Studio Visit #7: vedovamazzei

Erika Lacava: The Studio Visit format conceived for Juliet in the period of lockdown seeks to investigate the methodological aspect of the artist’s work, in particular his relationship with the studio. During that period, how has your way of designing and working together changed? Were you able to reproduce working proximity with technological means or is there something irreducibly material in your creative process that has been irretrievably lost?
vedovamazzei: Lockdown is a constant for an artist: he is always irremediably closed in the studio. Stella and I live in the same building and life and habits have remained quite similar to pre-Covid times. We set up the studio and had enough material to do whatever we wanted.

E.L. How is your work process structured in terms of designing and creating the work?
VM: We work at home or on the territory. The studio is just a place of pleasure, a retirement home. You go there, turn on the lights, turn on the computer, make coffee, drink it. You look around. Go to the toilet. Move something, time passes. Pretend to do something, pretend to learn something. Savor the pleasure you know less and less. Then you realize that between one thing and another you have made 3 works.

E.L. You have been an artistic couple since 1991: what kind of affinity drove you to work together and how has your relationship changed in almost thirty years of career?
VM: As students we had a common studio. As a couple we had a common studio and now that we are separated we continue to have a common studio. I would say that rent and bills are similar to us.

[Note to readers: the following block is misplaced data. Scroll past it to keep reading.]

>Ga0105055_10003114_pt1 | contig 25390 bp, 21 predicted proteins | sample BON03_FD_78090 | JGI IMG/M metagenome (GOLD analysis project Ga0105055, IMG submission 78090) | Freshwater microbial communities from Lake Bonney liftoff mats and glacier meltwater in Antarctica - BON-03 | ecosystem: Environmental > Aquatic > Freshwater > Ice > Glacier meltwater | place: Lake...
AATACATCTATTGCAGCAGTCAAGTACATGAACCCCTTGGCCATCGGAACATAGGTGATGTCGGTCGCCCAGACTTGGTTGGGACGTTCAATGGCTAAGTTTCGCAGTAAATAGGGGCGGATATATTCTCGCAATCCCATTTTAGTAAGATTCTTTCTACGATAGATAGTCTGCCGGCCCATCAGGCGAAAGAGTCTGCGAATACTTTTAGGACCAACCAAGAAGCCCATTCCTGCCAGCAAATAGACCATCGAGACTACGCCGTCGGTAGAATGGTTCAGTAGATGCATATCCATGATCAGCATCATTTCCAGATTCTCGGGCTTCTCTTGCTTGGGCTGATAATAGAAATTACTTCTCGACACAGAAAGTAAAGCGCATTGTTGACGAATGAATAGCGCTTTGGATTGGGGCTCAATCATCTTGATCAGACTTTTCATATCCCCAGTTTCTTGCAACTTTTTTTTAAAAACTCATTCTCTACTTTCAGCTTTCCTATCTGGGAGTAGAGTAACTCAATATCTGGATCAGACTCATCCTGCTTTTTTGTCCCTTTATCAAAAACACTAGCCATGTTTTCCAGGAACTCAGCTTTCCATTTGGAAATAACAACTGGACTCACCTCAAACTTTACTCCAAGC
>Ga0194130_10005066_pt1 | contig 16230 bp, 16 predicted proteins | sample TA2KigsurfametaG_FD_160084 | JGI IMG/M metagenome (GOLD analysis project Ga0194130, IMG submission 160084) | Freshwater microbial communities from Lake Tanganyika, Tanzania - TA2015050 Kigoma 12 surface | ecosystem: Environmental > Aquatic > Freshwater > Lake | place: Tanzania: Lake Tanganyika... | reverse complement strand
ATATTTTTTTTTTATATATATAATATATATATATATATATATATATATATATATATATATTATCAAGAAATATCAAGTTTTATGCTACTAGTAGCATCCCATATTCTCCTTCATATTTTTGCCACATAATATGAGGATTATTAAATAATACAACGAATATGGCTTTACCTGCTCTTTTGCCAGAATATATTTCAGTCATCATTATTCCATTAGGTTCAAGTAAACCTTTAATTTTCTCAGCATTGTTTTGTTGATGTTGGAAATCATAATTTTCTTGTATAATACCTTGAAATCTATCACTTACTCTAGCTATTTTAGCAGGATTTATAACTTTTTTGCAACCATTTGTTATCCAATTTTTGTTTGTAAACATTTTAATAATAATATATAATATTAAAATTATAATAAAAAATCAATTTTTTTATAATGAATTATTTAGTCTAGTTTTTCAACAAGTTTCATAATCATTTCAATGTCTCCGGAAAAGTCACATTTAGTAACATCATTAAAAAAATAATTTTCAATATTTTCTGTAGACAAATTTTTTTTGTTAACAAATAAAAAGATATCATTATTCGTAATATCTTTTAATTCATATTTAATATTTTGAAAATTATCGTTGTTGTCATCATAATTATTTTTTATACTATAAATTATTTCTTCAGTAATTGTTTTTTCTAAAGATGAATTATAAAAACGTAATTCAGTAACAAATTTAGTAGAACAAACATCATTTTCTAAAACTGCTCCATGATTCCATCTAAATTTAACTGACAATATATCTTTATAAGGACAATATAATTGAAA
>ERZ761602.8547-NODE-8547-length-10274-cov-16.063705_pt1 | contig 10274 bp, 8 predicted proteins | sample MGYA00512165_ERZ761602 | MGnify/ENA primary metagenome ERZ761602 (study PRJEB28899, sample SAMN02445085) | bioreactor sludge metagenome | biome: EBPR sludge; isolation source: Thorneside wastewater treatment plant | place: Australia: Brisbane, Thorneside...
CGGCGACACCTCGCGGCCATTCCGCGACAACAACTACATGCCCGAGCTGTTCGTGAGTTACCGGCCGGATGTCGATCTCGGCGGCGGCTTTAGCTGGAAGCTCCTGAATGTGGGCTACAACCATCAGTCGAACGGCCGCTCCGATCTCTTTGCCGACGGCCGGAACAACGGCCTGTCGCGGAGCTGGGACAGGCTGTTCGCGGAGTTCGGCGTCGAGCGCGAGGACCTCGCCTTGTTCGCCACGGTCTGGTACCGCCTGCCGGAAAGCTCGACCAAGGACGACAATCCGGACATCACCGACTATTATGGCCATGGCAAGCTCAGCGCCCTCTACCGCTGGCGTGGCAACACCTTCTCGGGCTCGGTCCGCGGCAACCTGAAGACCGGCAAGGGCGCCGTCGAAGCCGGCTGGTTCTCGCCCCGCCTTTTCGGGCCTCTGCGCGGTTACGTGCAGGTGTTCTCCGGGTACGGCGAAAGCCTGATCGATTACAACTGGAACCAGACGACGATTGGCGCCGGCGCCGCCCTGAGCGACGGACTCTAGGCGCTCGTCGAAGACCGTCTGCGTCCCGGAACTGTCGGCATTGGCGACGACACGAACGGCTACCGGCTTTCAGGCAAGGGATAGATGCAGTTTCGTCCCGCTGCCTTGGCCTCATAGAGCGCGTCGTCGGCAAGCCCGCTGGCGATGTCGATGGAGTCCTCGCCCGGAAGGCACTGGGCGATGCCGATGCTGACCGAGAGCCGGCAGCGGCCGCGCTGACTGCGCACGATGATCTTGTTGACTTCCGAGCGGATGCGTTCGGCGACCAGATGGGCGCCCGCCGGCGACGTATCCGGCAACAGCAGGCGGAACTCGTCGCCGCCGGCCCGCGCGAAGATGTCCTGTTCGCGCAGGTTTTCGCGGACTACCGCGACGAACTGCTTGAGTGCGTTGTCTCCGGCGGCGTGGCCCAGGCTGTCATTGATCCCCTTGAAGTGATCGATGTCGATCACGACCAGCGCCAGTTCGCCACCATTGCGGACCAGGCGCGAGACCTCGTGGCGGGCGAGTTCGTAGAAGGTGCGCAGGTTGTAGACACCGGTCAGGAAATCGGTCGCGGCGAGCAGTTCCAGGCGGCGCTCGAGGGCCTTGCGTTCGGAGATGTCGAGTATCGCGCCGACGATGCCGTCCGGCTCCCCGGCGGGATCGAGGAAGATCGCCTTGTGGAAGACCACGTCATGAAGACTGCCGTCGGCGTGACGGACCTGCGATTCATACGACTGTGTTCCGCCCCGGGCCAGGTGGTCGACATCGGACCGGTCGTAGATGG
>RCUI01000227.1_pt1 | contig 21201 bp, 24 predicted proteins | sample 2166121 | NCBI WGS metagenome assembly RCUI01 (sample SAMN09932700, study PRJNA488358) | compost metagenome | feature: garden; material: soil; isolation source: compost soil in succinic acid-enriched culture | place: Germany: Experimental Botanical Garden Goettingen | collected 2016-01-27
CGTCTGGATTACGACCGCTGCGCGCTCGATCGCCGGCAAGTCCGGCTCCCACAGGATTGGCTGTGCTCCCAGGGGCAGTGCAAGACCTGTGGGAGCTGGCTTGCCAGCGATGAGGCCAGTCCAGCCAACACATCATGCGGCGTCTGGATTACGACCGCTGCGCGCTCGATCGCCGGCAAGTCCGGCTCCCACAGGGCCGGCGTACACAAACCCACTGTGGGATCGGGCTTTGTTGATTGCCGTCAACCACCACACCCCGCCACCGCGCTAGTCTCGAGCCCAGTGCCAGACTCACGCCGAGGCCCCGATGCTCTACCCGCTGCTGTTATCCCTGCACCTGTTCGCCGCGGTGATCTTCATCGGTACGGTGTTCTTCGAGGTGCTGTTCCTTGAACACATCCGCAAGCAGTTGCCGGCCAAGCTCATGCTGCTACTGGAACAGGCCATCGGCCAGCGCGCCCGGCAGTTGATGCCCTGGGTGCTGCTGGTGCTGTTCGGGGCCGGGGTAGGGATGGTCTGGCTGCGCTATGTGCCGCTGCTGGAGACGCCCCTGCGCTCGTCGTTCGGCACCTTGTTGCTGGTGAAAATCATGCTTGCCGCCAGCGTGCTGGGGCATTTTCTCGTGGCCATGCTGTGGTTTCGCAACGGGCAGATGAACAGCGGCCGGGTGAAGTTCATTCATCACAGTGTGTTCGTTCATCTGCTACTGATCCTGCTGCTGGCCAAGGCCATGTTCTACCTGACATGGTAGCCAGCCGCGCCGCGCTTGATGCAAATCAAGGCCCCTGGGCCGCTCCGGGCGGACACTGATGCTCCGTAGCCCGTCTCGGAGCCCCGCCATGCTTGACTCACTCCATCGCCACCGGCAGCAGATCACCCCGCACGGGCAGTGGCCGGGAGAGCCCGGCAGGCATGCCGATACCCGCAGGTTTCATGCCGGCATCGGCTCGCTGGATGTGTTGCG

E.L. The great difference that characterizes your works suggests a multiplicity of influences to which you are subjected. If the studio has any influence on the kind of creation, it seems that your works were born in different places. Can you confirm this hypothesis?
VM: As we said above, the study remains a moment of great relax that sometimes becomes very tiring. Relaxing is very hard. And so we often ignore it for practical reasons. We could do without it but then you think that somewhere you have to do something relaxing.

E.L. What relationship do you have with the studio? Do you live it individually or always together?
VM: We are almost always together. It is our favorite bar.

E.L. Finally…. what can be found in the vedovamazzei studio?
VM: Coffee, water, linseed oil and some table … scraps.

Milan-based artists Stella Scala and Simeone Crispino have been working collaboratively as vedovamazzei since 1991. By using a wide range of media including sculpture, painting, installation and photography, vedovamazzei’s humorous and poignant works explore the ways in which desire and affection might couple and uncouple images, objects and texts. Their pieces often give form to literal mis-readings, including the translation of a movie into a sculpture, the creation of a narrative around a flawed object, or the depiction of an impossible romantic whim.  Vedovamazzei has recently presented solo exhibitions at “Public Work. vedovamazzei present After Love”, Maxxi, Rome (2020), “Visto da qui-Vedovamazzei. Broken Icons”, Umberto Di Marino Contemporary Art, Naples (2019), “Unexpected Landscapes”, Galleria de Foscherari, Bologna (2018), “Public Work. La città che sale. Vedovamazzei presenta Boccioni”, Cittadella degli Archivi di Milano, Milan, Italy, (2018). Vedovamazzei is in the following Museum Collections: FRAC Fond Régional d’Art Contemporaine, Montpellier, France, MAXXI Rome, GAMEC Bergamo, GAM, Turin, MADRE Naples, Public Art Projects. Art 38 Basel, MAMBO Bologna, ALT Bergamo, MAGA Gallarate.


For all the images: courtesy vedovamazzei


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